post frame building guide

Pros & Cons of Post Frame Construction

Post frame construction has become a popular option for residential barn style homes due to their cost and time efficiency. But lower costs and quicker construction aren’t the only benefits that post frame homes offer. And this construction method isn’t perfect (there are some drawbacks).

To fully understand the benefits and drawbacks, you need to understand what a post frame home is and the planning process.

What is a Post Frame Home?

Post frame homes have highly engineered wood frames and a variety of exterior options. It’s a construction technique adapted from the timber-framing technique.

The concept is simple. Instead of using steel framing or traditional studs, posts (or poles) are buried into the ground. Building on a foundation provides vertical structural support, while the girts provide horizontal structural support.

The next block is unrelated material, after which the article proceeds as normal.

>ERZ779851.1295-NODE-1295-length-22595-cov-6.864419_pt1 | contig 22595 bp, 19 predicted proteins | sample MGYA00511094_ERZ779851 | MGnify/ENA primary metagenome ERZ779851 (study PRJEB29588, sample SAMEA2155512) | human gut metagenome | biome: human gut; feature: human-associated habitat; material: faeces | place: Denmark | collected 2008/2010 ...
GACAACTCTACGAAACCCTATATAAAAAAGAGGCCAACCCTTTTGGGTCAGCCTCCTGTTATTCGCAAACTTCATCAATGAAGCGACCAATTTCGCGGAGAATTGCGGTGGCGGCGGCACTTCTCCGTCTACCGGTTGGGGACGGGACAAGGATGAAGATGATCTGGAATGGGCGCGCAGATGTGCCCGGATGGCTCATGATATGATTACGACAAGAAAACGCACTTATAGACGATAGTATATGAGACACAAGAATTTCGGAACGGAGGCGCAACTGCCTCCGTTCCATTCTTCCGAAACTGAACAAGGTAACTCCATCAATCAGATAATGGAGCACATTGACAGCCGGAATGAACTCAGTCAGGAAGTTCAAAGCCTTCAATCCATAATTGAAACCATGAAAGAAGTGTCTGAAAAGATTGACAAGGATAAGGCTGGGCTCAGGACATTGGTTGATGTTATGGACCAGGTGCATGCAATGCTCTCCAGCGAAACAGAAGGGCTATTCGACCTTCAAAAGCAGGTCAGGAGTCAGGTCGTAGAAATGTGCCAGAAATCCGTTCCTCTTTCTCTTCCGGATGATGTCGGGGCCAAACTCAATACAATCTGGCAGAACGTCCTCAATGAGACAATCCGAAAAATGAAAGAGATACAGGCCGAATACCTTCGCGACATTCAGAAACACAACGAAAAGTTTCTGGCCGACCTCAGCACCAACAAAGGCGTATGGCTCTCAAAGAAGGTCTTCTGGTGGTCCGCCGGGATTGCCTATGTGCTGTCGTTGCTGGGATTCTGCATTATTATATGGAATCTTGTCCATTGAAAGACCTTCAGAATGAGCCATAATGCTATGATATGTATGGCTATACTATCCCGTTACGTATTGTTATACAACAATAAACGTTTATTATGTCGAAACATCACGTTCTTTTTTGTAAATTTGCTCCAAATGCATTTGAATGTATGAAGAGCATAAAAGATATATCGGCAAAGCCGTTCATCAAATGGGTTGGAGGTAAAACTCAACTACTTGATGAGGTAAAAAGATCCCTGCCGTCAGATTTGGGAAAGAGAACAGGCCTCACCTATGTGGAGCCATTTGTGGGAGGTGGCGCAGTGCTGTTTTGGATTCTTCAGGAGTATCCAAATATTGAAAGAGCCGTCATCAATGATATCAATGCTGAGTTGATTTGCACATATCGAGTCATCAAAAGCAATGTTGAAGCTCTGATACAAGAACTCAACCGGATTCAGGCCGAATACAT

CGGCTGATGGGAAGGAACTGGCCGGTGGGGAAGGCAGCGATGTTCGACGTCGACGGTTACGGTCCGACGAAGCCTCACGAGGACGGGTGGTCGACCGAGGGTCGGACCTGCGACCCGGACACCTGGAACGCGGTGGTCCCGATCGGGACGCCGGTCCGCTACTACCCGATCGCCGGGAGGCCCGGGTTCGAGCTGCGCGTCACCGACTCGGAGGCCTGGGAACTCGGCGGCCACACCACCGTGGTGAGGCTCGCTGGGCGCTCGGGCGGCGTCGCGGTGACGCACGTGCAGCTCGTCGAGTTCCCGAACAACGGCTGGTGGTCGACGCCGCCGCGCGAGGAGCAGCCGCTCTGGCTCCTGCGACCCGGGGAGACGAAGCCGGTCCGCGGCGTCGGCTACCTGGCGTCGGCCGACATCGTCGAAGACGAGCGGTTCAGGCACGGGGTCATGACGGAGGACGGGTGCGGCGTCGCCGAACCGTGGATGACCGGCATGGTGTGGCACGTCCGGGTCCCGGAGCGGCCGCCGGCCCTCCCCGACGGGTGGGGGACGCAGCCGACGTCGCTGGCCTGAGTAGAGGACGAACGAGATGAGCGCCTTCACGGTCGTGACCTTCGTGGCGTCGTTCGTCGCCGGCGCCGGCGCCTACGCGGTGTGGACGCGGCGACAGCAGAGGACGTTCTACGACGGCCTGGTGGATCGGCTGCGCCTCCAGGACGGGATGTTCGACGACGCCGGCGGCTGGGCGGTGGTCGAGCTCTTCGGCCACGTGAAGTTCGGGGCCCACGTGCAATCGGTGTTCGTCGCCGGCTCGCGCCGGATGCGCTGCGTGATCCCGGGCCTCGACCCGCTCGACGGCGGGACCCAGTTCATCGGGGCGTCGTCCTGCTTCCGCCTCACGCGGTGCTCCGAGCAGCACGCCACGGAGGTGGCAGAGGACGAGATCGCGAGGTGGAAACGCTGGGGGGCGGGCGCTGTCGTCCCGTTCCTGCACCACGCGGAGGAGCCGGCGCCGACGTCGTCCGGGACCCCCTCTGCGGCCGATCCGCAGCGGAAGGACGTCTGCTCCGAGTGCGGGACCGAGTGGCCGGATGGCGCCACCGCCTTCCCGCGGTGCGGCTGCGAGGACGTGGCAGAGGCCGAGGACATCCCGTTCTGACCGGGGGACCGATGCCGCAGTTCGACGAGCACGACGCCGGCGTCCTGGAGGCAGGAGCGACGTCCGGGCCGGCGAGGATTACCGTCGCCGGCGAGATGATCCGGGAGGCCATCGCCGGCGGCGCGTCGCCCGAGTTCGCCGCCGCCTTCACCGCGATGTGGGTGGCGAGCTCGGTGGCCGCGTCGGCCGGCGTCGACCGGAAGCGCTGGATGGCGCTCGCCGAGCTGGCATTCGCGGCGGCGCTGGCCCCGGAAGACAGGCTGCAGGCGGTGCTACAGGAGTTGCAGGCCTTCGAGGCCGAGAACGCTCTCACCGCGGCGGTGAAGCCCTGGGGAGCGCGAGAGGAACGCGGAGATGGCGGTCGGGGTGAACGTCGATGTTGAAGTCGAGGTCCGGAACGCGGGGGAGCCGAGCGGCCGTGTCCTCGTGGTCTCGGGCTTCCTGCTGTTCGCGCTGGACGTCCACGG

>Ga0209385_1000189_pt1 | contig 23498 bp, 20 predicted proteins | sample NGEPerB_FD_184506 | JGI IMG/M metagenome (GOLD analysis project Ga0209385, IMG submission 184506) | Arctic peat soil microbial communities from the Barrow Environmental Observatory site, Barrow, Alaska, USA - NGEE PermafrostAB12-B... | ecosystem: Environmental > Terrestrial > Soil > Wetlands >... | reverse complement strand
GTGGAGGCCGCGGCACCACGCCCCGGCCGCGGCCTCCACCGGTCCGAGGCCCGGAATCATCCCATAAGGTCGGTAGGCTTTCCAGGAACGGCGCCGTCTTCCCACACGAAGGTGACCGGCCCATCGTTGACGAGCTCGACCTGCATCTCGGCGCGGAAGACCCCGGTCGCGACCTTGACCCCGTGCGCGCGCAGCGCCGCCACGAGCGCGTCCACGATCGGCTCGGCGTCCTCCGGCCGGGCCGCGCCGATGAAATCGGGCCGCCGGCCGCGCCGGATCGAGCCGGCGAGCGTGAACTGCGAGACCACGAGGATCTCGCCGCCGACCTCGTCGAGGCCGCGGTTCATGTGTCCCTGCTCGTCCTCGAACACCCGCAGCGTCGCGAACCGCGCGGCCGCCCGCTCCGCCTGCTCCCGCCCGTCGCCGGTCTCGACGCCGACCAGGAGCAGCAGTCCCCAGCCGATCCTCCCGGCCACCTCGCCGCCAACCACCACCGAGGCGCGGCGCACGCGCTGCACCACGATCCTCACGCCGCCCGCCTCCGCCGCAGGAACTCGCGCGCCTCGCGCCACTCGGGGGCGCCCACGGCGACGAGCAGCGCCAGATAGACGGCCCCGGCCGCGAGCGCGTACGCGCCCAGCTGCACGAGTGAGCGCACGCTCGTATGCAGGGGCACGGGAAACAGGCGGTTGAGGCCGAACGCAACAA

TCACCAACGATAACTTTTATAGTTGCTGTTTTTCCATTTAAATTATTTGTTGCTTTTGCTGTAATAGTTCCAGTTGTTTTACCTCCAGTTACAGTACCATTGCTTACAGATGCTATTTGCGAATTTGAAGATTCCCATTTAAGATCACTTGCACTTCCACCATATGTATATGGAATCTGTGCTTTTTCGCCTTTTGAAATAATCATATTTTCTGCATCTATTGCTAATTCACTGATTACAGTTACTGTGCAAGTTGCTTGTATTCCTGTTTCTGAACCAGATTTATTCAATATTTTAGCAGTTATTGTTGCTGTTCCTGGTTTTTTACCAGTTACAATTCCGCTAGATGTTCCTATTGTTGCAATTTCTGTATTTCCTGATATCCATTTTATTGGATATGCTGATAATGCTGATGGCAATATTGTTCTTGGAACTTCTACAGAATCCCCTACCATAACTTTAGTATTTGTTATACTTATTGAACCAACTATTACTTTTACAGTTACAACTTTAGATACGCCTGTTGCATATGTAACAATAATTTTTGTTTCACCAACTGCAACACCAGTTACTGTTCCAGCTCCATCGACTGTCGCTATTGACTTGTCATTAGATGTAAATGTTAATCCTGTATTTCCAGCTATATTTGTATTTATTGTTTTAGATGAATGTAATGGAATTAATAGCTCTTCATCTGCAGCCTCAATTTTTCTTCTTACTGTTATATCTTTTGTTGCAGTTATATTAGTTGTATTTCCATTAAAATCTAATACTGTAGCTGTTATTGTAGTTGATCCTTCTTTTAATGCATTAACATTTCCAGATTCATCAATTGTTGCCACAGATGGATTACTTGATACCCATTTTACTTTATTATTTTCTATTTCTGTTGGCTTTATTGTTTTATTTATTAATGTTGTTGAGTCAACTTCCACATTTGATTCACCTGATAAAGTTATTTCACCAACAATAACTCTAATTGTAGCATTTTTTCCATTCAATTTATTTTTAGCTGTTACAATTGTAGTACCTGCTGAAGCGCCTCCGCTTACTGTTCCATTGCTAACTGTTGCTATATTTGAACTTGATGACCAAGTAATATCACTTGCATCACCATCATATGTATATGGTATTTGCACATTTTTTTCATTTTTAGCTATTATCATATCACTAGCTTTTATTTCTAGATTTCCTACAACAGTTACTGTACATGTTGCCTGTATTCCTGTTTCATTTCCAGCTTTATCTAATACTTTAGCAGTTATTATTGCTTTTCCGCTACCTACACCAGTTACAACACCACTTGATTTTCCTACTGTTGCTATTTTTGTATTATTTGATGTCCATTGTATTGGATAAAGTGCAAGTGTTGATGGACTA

Posts are typically buried 4-6 feet into the ground to provide support, and this eliminates the need for a crawlspace or basement.

In a post frame home, the roof trusses are secured directly to the posts, so there’s no need for load-bearing walls. This is what gives post frame homes their characteristic open feel. Without load-bearing walls, you’re free to make your home’s layout however you want. The design and nature of a post frame home can provide clear spans of up to 100 feet.

Post frame homes can be built on a variety of foundations:

  • Concrete columns in the ground
  • Over a basement
  • Monolithic slab

Some post frame builders have their own foundation options.

The beauty of a post frame home is that you have virtually unlimited options for the exterior. While metal is a popular choice, you’re free to use a wide range of materials to cover your post frame home. In many cases, you can’t tell the difference between a post frame and traditional stick-built home.